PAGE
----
Ayman Mohyeldin.


ABU KHDEIR: From the beginning, I only remember the beginning because
they punched me a couple of times, I remember them punching me. And after
a couple of punches, I went unconscious.


HAYES: His parents say he suffered a broken nose and chin and
injuries to both eyes in the beating.

The State Department is calling for a speedy and transparent and
credible investigation.

Tariq Khdeir happens to be the cousin of 17-year-old Mohammed Khdeir,
the Palestinian youth who`s abducted in East Jerusalem last Wednesday and
burned alive.


ABU KHDEIR: I was just with my cousin and I still remember his voice
and I still can`t believe he`s dead. I feel like he just went somewhere
and he`s still going to -- he`s going to come back.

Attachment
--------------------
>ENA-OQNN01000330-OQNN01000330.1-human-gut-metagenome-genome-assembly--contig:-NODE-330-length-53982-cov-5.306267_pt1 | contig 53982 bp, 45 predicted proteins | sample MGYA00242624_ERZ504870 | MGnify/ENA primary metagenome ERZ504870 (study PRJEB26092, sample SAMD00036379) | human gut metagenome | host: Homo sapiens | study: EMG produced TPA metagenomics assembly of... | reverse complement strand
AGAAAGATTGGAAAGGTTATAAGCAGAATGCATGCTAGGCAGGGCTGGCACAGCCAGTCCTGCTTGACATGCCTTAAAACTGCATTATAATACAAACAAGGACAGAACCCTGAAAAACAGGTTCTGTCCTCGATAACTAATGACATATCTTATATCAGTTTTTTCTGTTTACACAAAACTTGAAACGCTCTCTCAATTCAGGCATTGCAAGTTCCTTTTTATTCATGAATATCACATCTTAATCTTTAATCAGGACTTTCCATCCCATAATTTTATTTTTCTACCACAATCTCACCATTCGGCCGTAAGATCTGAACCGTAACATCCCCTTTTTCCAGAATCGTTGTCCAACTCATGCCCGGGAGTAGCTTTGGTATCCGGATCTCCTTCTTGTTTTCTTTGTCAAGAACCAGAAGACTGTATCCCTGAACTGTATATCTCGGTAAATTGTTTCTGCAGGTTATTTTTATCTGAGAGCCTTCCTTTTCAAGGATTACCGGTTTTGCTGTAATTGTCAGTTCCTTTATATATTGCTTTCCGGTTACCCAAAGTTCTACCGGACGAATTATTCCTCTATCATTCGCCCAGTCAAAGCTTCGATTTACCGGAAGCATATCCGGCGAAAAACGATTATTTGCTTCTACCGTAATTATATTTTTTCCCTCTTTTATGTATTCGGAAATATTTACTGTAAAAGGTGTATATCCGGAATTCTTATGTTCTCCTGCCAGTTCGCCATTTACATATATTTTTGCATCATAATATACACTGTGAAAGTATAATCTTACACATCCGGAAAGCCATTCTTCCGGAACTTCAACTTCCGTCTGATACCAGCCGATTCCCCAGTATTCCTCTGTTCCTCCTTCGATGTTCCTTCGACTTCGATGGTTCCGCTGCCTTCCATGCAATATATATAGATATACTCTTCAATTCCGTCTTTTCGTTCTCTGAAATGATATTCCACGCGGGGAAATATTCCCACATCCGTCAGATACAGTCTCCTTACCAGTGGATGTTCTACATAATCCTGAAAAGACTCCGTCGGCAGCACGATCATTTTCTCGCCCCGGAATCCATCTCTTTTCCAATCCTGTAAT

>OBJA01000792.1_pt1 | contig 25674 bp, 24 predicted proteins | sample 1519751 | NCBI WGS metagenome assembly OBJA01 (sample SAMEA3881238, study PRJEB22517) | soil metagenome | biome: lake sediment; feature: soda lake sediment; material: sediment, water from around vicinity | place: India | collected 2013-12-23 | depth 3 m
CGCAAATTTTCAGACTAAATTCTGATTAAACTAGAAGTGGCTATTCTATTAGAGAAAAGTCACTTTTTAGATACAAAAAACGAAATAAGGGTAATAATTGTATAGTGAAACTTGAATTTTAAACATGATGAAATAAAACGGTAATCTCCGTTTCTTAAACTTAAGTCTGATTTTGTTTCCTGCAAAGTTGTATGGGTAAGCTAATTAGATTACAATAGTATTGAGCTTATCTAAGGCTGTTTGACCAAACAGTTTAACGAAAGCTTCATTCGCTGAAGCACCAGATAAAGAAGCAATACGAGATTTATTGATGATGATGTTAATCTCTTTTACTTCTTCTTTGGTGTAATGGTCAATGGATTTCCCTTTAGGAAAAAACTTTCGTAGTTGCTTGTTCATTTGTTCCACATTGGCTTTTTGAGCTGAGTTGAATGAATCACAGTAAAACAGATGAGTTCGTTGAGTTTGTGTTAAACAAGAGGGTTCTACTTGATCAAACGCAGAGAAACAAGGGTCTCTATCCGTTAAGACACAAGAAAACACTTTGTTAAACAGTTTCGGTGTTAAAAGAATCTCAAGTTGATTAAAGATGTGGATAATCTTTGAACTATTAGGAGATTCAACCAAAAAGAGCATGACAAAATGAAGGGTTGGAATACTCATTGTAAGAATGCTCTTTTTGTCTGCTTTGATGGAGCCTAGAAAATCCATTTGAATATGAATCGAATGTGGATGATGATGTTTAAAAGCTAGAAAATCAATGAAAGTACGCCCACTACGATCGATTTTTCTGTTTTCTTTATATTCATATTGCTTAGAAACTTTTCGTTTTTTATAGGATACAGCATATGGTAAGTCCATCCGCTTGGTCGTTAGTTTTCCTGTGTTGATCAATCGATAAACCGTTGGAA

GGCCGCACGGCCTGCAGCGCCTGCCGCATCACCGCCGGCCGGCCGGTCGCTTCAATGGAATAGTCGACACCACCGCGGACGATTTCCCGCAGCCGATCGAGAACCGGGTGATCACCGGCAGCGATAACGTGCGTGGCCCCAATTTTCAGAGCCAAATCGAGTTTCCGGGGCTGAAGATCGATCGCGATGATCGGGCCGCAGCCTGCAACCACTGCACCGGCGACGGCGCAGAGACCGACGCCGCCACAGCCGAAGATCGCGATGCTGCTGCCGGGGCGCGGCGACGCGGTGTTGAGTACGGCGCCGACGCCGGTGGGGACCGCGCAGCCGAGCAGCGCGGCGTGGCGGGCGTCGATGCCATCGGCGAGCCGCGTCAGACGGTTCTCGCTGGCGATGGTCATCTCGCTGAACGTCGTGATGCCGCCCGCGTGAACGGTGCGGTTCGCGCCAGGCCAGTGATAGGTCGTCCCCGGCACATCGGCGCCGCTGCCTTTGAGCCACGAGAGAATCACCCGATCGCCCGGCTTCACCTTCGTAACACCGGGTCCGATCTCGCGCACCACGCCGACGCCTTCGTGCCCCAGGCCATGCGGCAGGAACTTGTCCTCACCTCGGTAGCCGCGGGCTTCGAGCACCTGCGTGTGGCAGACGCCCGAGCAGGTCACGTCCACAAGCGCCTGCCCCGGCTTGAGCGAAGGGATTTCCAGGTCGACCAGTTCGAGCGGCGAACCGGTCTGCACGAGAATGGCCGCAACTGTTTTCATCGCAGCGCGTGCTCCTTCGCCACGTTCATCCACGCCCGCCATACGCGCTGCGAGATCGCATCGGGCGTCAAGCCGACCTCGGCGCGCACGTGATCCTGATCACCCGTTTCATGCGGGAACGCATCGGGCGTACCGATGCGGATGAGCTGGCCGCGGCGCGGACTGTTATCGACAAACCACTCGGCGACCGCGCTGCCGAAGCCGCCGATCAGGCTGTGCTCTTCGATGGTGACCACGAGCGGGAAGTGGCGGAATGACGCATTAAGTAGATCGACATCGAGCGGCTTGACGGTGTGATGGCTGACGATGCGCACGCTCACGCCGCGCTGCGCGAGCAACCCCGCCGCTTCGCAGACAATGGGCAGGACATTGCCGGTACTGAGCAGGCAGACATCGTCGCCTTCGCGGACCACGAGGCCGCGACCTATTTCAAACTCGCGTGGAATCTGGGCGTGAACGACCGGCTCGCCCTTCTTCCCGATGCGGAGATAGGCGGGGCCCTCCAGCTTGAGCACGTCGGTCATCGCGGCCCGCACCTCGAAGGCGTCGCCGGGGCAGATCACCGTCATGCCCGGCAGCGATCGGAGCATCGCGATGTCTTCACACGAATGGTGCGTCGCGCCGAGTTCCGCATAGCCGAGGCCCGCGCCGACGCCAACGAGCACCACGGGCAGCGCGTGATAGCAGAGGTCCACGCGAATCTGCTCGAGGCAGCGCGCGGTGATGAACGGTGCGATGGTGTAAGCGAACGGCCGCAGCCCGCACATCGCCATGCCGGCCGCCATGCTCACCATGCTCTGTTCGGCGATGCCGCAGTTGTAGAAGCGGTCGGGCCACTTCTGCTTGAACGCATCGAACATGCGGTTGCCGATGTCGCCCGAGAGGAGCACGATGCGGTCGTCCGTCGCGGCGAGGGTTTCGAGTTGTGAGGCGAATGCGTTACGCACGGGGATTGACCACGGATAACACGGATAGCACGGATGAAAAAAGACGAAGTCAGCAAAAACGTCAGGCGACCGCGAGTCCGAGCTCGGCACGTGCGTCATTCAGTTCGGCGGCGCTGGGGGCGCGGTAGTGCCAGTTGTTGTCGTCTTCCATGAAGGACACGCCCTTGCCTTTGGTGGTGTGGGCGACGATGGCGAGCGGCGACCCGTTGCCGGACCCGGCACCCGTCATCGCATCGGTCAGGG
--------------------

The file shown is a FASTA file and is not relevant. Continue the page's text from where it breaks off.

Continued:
HAYES: Mohammed Khdeir`s murder was an apparent reprisal kills for
the kidnapping and murder of three Israeli students who went missing in the
West Bank several weeks ago. Their bodies finally recovered last week.

While Israel has identified two suspects in that case of the three
Israeli students, they have yet to apprehend them. They have apprehended
six suspects in the killing of Khdeir. All of them said to be Israeli
citizens between the ages of 16 and 25. Three of the suspects reportedly
confessed to the crime earlier today and have re-enacted their actions for
Israeli authorities.

News of the arrest sent waves of shock and disgust through much of
Israeli society, now struggling to understand the violence. All this comes
on the heels of anti-Palestinian protests in Jerusalem after the three
Israeli students were found. Demonstrators reportedly chanting "Death to
Arabs," and a campaign on Facebook called the people of Israel demand
vengeance which garnered over 30,000 likes before being shut town last
week. The page included posts from young Israelis, even IDF troops calling
for revenge.

The social media campaign reportedly led to the arrests of four
soldiers. Israel`s prime minister, Benjamin Netanyahu, had called for